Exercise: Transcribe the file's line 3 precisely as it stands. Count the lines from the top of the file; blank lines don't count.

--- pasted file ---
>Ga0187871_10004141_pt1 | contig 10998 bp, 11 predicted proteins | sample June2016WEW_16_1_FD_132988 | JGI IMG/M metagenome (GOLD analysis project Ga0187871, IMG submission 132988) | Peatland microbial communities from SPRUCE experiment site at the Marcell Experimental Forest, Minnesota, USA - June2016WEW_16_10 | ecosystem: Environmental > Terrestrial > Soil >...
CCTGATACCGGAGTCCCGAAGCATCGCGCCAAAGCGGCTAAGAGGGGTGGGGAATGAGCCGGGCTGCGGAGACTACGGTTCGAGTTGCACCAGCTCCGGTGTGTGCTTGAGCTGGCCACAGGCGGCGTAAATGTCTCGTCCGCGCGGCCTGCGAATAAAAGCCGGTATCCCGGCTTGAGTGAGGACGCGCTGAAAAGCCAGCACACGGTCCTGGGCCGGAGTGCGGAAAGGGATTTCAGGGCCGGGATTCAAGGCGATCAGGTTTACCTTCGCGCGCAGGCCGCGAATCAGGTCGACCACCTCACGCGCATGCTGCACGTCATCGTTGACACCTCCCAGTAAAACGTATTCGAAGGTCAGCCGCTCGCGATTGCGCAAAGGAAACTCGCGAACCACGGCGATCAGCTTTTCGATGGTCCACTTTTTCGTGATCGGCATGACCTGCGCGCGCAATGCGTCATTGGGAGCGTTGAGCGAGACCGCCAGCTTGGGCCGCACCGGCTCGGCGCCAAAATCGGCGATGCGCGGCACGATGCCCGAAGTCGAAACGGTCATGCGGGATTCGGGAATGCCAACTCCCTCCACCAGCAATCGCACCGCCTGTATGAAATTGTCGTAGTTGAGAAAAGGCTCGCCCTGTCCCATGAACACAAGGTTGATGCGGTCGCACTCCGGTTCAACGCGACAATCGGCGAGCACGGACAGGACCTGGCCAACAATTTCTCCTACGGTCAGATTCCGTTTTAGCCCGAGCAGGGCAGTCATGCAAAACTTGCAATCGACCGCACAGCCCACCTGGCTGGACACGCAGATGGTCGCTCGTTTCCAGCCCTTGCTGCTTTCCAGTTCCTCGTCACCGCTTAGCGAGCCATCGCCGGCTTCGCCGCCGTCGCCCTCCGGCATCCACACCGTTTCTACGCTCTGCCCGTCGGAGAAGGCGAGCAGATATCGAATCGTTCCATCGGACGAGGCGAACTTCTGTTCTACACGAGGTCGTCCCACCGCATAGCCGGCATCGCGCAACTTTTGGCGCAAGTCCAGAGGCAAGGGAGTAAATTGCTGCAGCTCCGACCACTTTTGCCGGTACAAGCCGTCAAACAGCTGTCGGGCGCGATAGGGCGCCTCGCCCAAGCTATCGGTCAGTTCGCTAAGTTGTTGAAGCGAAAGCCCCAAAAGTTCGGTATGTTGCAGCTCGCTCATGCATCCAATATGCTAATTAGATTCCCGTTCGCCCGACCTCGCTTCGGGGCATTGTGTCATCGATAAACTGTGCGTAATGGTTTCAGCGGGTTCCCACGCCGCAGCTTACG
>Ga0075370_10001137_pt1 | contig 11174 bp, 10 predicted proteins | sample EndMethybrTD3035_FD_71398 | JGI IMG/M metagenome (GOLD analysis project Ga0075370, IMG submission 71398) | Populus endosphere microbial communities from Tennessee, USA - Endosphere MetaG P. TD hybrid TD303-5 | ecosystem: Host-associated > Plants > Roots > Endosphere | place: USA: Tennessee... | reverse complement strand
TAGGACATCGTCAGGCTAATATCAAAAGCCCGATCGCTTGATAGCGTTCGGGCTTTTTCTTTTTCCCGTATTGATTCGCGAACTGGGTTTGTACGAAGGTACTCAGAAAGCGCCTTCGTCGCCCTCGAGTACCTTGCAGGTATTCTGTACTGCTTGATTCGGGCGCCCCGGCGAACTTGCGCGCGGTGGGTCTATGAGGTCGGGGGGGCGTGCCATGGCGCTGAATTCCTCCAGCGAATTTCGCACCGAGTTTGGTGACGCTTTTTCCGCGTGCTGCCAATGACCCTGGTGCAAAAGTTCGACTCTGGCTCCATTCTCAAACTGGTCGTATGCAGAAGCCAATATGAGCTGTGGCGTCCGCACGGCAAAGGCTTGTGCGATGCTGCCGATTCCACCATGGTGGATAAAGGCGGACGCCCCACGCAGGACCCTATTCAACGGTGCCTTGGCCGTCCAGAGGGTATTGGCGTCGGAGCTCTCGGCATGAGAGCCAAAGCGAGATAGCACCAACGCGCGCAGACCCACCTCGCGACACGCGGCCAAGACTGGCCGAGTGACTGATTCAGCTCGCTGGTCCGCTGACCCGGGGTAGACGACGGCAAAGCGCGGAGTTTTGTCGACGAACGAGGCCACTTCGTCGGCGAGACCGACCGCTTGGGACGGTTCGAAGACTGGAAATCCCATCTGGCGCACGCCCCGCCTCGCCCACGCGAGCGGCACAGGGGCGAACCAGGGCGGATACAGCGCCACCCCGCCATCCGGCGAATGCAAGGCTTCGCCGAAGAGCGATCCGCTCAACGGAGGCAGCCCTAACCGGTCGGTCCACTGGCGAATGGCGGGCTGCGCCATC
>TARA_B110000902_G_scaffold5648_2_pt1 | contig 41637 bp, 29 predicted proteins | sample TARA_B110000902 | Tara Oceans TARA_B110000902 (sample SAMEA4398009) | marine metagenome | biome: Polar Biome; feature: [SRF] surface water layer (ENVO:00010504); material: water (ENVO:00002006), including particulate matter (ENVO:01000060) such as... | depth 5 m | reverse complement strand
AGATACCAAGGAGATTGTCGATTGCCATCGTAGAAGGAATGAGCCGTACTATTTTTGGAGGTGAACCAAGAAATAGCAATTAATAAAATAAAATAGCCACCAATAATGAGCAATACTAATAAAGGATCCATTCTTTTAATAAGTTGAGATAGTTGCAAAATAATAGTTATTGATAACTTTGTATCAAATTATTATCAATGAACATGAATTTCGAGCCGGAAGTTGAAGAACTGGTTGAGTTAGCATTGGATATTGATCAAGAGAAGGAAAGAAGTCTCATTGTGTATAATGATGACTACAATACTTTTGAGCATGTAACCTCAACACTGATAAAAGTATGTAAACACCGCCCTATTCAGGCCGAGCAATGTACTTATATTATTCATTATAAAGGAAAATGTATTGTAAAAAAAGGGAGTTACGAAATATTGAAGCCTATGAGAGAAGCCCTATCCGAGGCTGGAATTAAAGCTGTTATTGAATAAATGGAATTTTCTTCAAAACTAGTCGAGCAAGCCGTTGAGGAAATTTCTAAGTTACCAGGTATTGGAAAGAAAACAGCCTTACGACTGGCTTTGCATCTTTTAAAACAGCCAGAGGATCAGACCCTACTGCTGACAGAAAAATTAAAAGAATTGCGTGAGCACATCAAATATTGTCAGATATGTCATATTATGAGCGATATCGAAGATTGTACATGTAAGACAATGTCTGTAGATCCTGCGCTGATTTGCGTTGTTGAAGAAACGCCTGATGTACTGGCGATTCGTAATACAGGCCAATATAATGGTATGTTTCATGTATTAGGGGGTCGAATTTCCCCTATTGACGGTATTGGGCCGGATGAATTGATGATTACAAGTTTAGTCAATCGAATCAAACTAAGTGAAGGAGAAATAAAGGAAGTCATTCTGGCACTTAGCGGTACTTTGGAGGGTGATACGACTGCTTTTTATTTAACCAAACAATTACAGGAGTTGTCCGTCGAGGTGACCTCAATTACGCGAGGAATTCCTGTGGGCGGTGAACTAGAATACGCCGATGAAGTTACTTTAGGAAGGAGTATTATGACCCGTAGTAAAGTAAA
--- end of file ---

>Ga0075370_10001137_pt1 | contig 11174 bp, 10 predicted proteins | sample EndMethybrTD3035_FD_71398 | JGI IMG/M metagenome (GOLD analysis project Ga0075370, IMG submission 71398) | Populus endosphere microbial communities from Tennessee, USA - Endosphere MetaG P. TD hybrid TD303-5 | ecosystem: Host-associated > Plants > Roots > Endosphere | place: USA: Tennessee... | reverse complement strand